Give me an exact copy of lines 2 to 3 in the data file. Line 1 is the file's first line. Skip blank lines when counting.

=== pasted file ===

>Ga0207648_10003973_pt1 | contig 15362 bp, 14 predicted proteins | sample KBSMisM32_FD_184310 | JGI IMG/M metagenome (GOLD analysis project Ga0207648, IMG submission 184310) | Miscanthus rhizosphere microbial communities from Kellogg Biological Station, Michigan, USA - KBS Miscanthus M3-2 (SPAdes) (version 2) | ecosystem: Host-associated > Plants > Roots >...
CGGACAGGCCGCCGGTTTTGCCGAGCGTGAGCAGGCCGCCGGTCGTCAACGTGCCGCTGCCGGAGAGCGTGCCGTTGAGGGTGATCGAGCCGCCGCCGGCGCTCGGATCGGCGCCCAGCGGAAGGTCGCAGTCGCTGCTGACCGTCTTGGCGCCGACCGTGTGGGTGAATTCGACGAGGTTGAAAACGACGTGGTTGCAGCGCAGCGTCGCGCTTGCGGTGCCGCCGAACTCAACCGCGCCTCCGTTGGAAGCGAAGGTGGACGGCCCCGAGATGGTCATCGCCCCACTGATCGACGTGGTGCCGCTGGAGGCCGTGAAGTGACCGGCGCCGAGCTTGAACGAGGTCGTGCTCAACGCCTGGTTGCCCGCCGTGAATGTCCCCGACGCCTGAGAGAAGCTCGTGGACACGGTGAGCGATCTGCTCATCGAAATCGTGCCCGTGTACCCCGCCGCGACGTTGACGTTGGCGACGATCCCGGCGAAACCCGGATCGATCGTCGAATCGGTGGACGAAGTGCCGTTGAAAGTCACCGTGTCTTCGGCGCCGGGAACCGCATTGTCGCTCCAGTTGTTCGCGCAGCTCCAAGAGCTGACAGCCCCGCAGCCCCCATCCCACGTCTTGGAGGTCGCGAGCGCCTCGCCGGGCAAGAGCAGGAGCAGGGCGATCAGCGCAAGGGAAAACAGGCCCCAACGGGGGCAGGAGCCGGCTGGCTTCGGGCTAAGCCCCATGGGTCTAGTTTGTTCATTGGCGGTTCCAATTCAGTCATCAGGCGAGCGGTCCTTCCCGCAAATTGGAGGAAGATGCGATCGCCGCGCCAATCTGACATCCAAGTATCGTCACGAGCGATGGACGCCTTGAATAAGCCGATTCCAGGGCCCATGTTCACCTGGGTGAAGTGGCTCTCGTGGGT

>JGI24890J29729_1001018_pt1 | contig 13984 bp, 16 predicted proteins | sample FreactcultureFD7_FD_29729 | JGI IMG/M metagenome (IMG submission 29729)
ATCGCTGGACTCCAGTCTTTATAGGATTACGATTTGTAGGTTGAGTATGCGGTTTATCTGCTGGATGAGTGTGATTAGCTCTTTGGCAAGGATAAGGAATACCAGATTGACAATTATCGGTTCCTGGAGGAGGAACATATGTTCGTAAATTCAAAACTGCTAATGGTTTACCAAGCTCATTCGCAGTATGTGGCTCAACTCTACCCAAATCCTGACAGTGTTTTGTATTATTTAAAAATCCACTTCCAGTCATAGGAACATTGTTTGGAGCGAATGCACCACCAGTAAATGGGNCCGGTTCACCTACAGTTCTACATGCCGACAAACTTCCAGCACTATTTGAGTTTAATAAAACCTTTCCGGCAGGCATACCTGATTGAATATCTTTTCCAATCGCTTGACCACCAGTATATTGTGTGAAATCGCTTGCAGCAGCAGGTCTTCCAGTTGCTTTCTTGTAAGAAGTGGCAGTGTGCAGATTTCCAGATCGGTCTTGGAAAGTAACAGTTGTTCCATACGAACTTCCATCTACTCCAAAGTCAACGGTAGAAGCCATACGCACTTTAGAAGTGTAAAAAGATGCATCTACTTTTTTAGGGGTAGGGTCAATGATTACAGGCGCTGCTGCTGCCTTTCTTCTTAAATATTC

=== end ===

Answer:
CGGACAGGCCGCCGGTTTTGCCGAGCGTGAGCAGGCCGCCGGTCGTCAACGTGCCGCTGCCGGAGAGCGTGCCGTTGAGGGTGATCGAGCCGCCGCCGGCGCTCGGATCGGCGCCCAGCGGAAGGTCGCAGTCGCTGCTGACCGTCTTGGCGCCGACCGTGTGGGTGAATTCGACGAGGTTGAAAACGACGTGGTTGCAGCGCAGCGTCGCGCTTGCGGTGCCGCCGAACTCAACCGCGCCTCCGTTGGAAGCGAAGGTGGACGGCCCCGAGATGGTCATCGCCCCACTGATCGACGTGGTGCCGCTGGAGGCCGTGAAGTGACCGGCGCCGAGCTTGAACGAGGTCGTGCTCAACGCCTGGTTGCCCGCCGTGAATGTCCCCGACGCCTGAGAGAAGCTCGTGGACACGGTGAGCGATCTGCTCATCGAAATCGTGCCCGTGTACCCCGCCGCGACGTTGACGTTGGCGACGATCCCGGCGAAACCCGGATCGATCGTCGAATCGGTGGACGAAGTGCCGTTGAAAGTCACCGTGTCTTCGGCGCCGGGAACCGCATTGTCGCTCCAGTTGTTCGCGCAGCTCCAAGAGCTGACAGCCCCGCAGCCCCCATCCCACGTCTTGGAGGTCGCGAGCGCCTCGCCGGGCAAGAGCAGGAGCAGGGCGATCAGCGCAAGGGAAAACAGGCCCCAACGGGGGCAGGAGCCGGCTGGCTTCGGGCTAAGCCCCATGGGTCTAGTTTGTTCATTGGCGGTTCCAATTCAGTCATCAGGCGAGCGGTCCTTCCCGCAAATTGGAGGAAGATGCGATCGCCGCGCCAATCTGACATCCAAGTATCGTCACGAGCGATGGACGCCTTGAATAAGCCGATTCCAGGGCCCATGTTCACCTGGGTGAAGTGGCTCTCGTGGGT

>JGI24890J29729_1001018_pt1 | contig 13984 bp, 16 predicted proteins | sample FreactcultureFD7_FD_29729 | JGI IMG/M metagenome (IMG submission 29729)